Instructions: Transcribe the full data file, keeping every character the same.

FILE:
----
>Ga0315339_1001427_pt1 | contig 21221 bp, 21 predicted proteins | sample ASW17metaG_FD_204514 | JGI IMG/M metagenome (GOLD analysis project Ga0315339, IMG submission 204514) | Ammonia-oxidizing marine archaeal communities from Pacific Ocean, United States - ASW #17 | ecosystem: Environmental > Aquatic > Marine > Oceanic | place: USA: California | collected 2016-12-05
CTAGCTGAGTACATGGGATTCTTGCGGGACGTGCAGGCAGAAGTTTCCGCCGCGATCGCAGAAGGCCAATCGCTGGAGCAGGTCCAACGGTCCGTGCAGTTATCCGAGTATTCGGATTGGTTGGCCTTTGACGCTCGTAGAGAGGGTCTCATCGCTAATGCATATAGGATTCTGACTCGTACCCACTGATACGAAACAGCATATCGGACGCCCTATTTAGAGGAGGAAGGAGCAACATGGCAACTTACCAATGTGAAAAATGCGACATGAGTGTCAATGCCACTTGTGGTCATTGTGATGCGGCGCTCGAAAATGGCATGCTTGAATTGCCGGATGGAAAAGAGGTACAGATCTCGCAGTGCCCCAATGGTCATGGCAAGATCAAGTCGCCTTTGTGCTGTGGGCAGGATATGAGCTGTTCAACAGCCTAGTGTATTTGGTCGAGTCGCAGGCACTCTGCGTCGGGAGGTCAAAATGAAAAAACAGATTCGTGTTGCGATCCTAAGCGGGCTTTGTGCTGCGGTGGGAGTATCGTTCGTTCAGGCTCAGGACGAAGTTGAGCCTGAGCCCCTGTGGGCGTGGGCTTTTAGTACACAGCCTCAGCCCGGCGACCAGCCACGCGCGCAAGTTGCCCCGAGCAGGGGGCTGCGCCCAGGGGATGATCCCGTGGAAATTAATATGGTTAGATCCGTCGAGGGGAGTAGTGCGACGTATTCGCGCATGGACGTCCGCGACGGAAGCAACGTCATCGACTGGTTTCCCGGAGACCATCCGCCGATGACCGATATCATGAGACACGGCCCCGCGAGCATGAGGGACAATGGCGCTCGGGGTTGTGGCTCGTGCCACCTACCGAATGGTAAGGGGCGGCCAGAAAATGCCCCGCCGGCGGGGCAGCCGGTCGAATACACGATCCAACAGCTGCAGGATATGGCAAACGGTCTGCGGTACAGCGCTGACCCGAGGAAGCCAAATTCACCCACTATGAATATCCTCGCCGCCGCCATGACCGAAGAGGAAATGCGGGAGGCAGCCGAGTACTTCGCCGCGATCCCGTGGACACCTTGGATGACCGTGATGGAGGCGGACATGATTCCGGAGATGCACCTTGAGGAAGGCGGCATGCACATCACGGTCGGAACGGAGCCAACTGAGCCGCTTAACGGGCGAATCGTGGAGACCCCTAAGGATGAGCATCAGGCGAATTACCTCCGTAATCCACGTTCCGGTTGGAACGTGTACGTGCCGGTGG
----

>Ga0315339_1001427_pt1 | contig 21221 bp, 21 predicted proteins | sample ASW17metaG_FD_204514 | JGI IMG/M metagenome (GOLD analysis project Ga0315339, IMG submission 204514) | Ammonia-oxidizing marine archaeal communities from Pacific Ocean, United States - ASW #17 | ecosystem: Environmental > Aquatic > Marine > Oceanic | place: USA: California | collected 2016-12-05
CTAGCTGAGTACATGGGATTCTTGCGGGACGTGCAGGCAGAAGTTTCCGCCGCGATCGCAGAAGGCCAATCGCTGGAGCAGGTCCAACGGTCCGTGCAGTTATCCGAGTATTCGGATTGGTTGGCCTTTGACGCTCGTAGAGAGGGTCTCATCGCTAATGCATATAGGATTCTGACTCGTACCCACTGATACGAAACAGCATATCGGACGCCCTATTTAGAGGAGGAAGGAGCAACATGGCAACTTACCAATGTGAAAAATGCGACATGAGTGTCAATGCCACTTGTGGTCATTGTGATGCGGCGCTCGAAAATGGCATGCTTGAATTGCCGGATGGAAAAGAGGTACAGATCTCGCAGTGCCCCAATGGTCATGGCAAGATCAAGTCGCCTTTGTGCTGTGGGCAGGATATGAGCTGTTCAACAGCCTAGTGTATTTGGTCGAGTCGCAGGCACTCTGCGTCGGGAGGTCAAAATGAAAAAACAGATTCGTGTTGCGATCCTAAGCGGGCTTTGTGCTGCGGTGGGAGTATCGTTCGTTCAGGCTCAGGACGAAGTTGAGCCTGAGCCCCTGTGGGCGTGGGCTTTTAGTACACAGCCTCAGCCCGGCGACCAGCCACGCGCGCAAGTTGCCCCGAGCAGGGGGCTGCGCCCAGGGGATGATCCCGTGGAAATTAATATGGTTAGATCCGTCGAGGGGAGTAGTGCGACGTATTCGCGCATGGACGTCCGCGACGGAAGCAACGTCATCGACTGGTTTCCCGGAGACCATCCGCCGATGACCGATATCATGAGACACGGCCCCGCGAGCATGAGGGACAATGGCGCTCGGGGTTGTGGCTCGTGCCACCTACCGAATGGTAAGGGGCGGCCAGAAAATGCCCCGCCGGCGGGGCAGCCGGTCGAATACACGATCCAACAGCTGCAGGATATGGCAAACGGTCTGCGGTACAGCGCTGACCCGAGGAAGCCAAATTCACCCACTATGAATATCCTCGCCGCCGCCATGACCGAAGAGGAAATGCGGGAGGCAGCCGAGTACTTCGCCGCGATCCCGTGGACACCTTGGATGACCGTGATGGAGGCGGACATGATTCCGGAGATGCACCTTGAGGAAGGCGGCATGCACATCACGGTCGGAACGGAGCCAACTGAGCCGCTTAACGGGCGAATCGTGGAGACCCCTAAGGATGAGCATCAGGCGAATTACCTCCGTAATCCACGTTCCGGTTGGAACGTGTACGTGCCGGTGG